A group of asylum seekers and refugees in Scotland are to be schooled in Glaswegian "patter", enabling them to work in local branches of the Citizens Advice Bureau.
The training will help the group interact better with the public
In a first for the UK, the multi-national group will be put to work as volunteers in Maryhill.
But training on how to understand the local dialect will come before they are sent out to face the public.
A total of 13 people will take part in the £100,000 project.
Maryhill Citizens Advice Bureau (CAB) manager Jean Cheyne said: "If someone comes and tells them they've been 'barred fae the burroo', it's important they understand what they mean."
OTHER WORDS TRAINEES WILL LEARN
Soshal (Department of Work and Pensions)
Giro (benefit payment)
Skint (no money)
The group comprises 11 volunteers from Sierra Leone, Iraq, Iran, Algeria, Zimbabwe, Sudan, Burundi and Rwanda, along with two administration workers from Russia and Turkey.
Ms Cheyne added: "Since 2002, asylum seekers are no longer able to work whilst waiting for a decision on their claim, so volunteering at the CAB would enable them to gain valuable work experience.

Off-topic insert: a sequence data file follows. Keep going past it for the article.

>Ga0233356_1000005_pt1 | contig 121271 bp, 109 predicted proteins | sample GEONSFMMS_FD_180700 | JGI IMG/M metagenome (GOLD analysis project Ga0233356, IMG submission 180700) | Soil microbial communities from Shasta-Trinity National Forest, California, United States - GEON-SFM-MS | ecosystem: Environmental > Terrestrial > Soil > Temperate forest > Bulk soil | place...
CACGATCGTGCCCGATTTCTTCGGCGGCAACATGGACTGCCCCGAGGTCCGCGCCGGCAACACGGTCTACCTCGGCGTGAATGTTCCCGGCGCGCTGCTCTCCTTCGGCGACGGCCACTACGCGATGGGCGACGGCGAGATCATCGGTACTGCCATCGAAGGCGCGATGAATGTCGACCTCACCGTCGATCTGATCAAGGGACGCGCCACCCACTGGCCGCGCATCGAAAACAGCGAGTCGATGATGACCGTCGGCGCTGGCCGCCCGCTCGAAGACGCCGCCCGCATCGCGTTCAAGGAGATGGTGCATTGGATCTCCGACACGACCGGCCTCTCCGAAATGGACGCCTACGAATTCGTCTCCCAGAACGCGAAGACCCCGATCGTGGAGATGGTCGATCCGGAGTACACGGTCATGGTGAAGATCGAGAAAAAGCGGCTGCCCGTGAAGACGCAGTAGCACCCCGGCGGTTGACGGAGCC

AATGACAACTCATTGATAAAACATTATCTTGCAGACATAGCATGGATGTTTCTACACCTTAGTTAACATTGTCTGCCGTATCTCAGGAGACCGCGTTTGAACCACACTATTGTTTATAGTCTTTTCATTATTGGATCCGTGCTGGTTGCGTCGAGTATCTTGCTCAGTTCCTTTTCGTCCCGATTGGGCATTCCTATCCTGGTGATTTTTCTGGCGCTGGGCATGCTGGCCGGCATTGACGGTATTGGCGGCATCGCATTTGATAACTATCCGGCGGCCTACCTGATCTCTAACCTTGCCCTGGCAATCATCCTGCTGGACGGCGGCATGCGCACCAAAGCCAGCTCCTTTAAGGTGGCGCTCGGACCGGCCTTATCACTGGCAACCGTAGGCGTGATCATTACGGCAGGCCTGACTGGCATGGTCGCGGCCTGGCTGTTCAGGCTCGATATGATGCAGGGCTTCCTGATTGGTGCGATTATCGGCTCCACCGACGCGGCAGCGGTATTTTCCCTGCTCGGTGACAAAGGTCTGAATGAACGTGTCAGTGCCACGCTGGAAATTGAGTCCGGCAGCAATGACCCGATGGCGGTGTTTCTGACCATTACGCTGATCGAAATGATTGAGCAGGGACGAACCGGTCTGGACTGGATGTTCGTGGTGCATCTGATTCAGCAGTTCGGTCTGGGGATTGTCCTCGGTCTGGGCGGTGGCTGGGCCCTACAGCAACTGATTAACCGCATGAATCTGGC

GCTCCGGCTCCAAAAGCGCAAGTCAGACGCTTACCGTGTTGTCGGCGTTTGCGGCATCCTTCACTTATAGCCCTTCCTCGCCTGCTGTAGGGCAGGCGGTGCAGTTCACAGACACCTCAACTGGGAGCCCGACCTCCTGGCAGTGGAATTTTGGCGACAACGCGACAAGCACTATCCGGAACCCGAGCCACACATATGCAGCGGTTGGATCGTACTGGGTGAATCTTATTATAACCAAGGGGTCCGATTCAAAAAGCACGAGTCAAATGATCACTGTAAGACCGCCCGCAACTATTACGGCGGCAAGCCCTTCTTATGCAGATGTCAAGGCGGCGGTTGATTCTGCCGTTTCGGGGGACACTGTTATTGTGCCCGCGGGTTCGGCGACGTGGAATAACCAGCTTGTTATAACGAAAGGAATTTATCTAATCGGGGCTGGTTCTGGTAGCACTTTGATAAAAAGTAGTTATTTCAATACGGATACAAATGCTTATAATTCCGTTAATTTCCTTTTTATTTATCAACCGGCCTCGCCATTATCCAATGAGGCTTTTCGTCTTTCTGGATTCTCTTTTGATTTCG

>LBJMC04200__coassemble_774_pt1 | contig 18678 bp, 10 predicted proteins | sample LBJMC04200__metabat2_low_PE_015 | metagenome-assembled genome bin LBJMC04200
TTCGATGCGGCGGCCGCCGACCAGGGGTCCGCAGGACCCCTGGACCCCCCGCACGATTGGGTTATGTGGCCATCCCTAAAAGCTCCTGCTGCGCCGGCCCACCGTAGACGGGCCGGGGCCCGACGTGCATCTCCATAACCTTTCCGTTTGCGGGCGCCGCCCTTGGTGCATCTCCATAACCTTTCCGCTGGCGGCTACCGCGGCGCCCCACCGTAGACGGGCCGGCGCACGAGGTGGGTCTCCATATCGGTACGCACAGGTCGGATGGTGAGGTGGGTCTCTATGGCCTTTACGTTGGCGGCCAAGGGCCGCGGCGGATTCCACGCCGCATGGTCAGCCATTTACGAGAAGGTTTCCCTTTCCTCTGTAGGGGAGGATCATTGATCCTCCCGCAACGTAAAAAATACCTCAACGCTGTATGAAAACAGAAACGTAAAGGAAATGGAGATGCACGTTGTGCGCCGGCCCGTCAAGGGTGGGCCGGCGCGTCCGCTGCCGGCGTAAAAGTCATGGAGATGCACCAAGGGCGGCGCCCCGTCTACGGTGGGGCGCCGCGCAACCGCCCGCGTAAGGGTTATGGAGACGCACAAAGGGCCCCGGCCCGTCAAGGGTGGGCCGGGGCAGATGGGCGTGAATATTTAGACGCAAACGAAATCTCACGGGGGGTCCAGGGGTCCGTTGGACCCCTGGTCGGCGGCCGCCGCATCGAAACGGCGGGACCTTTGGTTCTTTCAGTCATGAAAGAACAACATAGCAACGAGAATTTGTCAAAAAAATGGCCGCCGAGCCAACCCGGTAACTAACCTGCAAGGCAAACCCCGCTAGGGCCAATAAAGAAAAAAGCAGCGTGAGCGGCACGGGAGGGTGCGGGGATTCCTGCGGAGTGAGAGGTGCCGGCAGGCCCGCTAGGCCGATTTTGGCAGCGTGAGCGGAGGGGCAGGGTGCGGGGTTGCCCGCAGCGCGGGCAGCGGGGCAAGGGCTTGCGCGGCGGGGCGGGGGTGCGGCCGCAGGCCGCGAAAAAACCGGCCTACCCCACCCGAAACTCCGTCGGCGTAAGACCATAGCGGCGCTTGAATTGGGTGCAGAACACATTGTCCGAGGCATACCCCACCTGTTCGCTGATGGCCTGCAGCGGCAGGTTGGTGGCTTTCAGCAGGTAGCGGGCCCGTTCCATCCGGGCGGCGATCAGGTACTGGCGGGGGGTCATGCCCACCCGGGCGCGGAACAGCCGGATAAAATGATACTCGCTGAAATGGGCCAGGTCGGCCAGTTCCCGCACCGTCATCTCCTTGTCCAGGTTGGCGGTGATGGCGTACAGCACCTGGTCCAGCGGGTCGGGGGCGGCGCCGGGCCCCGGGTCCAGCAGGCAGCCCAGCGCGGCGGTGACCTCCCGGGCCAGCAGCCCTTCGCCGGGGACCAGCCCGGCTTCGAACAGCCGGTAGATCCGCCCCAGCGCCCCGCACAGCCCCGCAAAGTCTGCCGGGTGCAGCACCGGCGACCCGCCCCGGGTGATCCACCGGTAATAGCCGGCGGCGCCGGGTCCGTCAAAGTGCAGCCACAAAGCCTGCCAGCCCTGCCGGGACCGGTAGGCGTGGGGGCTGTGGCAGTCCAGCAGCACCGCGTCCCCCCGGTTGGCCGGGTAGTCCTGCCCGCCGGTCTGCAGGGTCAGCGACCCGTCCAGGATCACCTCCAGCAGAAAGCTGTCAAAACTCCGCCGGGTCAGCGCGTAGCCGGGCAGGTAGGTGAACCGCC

"We know the expertise is there - up to 80% of the refugees we see as clients are professionals such as doctors, teachers, accountants and bankers.
"The majority of the refugees and asylum seekers are more than willing and happy to enter into voluntary work. They see it as a way of paying back what they have received since arriving here."
Volunteer Sai Said, a child counsellor from Burundi, believes having asylum seekers in the CAB office will help them integrate and will also benefit the local Glaswegian population.
She said: "People have a fear of the unknown, but hopefully this will help us all understand a bit more about each other.
"I had no choice about where in the UK I was to come, but if I can stay then Glasgow is where I want to be.
"In the two years I have been here, I have a seen a big change in local attitudes and I believe Glaswegians are making us feel very welcome."
She added: "When you are an asylum seeker you lose your dignity, but when someone believes in you and gives you a chance to prove you are good at something, then you regain that dignity."